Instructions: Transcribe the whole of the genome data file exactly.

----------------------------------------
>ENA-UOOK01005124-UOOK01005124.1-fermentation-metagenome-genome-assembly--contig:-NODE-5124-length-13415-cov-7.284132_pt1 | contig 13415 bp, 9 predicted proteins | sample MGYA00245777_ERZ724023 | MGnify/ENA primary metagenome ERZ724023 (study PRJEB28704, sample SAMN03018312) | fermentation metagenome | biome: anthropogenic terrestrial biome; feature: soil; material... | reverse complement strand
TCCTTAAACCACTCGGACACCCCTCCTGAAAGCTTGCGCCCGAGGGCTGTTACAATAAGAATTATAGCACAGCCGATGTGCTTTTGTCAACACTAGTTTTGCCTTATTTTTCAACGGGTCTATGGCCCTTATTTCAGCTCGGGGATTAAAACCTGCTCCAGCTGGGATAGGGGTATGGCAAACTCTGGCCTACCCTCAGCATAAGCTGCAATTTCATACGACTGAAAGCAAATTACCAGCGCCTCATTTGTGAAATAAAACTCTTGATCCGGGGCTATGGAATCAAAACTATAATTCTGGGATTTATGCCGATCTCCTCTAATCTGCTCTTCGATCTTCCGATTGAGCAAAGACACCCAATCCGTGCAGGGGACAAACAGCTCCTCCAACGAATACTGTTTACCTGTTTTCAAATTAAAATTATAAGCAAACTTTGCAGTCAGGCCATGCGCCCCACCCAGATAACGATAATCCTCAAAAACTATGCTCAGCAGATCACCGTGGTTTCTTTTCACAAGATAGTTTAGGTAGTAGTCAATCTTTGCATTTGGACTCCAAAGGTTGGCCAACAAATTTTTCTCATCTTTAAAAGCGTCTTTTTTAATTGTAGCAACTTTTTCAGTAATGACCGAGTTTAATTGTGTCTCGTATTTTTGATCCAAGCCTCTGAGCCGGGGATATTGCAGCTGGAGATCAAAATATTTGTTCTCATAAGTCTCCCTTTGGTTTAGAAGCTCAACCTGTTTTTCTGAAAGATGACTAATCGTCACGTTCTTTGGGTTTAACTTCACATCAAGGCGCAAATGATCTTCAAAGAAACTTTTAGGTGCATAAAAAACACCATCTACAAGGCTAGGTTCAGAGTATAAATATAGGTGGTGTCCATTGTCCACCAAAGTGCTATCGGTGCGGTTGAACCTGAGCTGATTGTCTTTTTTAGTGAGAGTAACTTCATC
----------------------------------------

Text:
>ENA-UOOK01005124-UOOK01005124.1-fermentation-metagenome-genome-assembly--contig:-NODE-5124-length-13415-cov-7.284132_pt1 | contig 13415 bp, 9 predicted proteins | sample MGYA00245777_ERZ724023 | MGnify/ENA primary metagenome ERZ724023 (study PRJEB28704, sample SAMN03018312) | fermentation metagenome | biome: anthropogenic terrestrial biome; feature: soil; material... | reverse complement strand
TCCTTAAACCACTCGGACACCCCTCCTGAAAGCTTGCGCCCGAGGGCTGTTACAATAAGAATTATAGCACAGCCGATGTGCTTTTGTCAACACTAGTTTTGCCTTATTTTTCAACGGGTCTATGGCCCTTATTTCAGCTCGGGGATTAAAACCTGCTCCAGCTGGGATAGGGGTATGGCAAACTCTGGCCTACCCTCAGCATAAGCTGCAATTTCATACGACTGAAAGCAAATTACCAGCGCCTCATTTGTGAAATAAAACTCTTGATCCGGGGCTATGGAATCAAAACTATAATTCTGGGATTTATGCCGATCTCCTCTAATCTGCTCTTCGATCTTCCGATTGAGCAAAGACACCCAATCCGTGCAGGGGACAAACAGCTCCTCCAACGAATACTGTTTACCTGTTTTCAAATTAAAATTATAAGCAAACTTTGCAGTCAGGCCATGCGCCCCACCCAGATAACGATAATCCTCAAAAACTATGCTCAGCAGATCACCGTGGTTTCTTTTCACAAGATAGTTTAGGTAGTAGTCAATCTTTGCATTTGGACTCCAAAGGTTGGCCAACAAATTTTTCTCATCTTTAAAAGCGTCTTTTTTAATTGTAGCAACTTTTTCAGTAATGACCGAGTTTAATTGTGTCTCGTATTTTTGATCCAAGCCTCTGAGCCGGGGATATTGCAGCTGGAGATCAAAATATTTGTTCTCATAAGTCTCCCTTTGGTTTAGAAGCTCAACCTGTTTTTCTGAAAGATGACTAATCGTCACGTTCTTTGGGTTTAACTTCACATCAAGGCGCAAATGATCTTCAAAGAAACTTTTAGGTGCATAAAAAACACCATCTACAAGGCTAGGTTCAGAGTATAAATATAGGTGGTGTCCATTGTCCACCAAAGTGCTATCGGTGCGGTTGAACCTGAGCTGATTGTCTTTTTTAGTGAGAGTAACTTCATC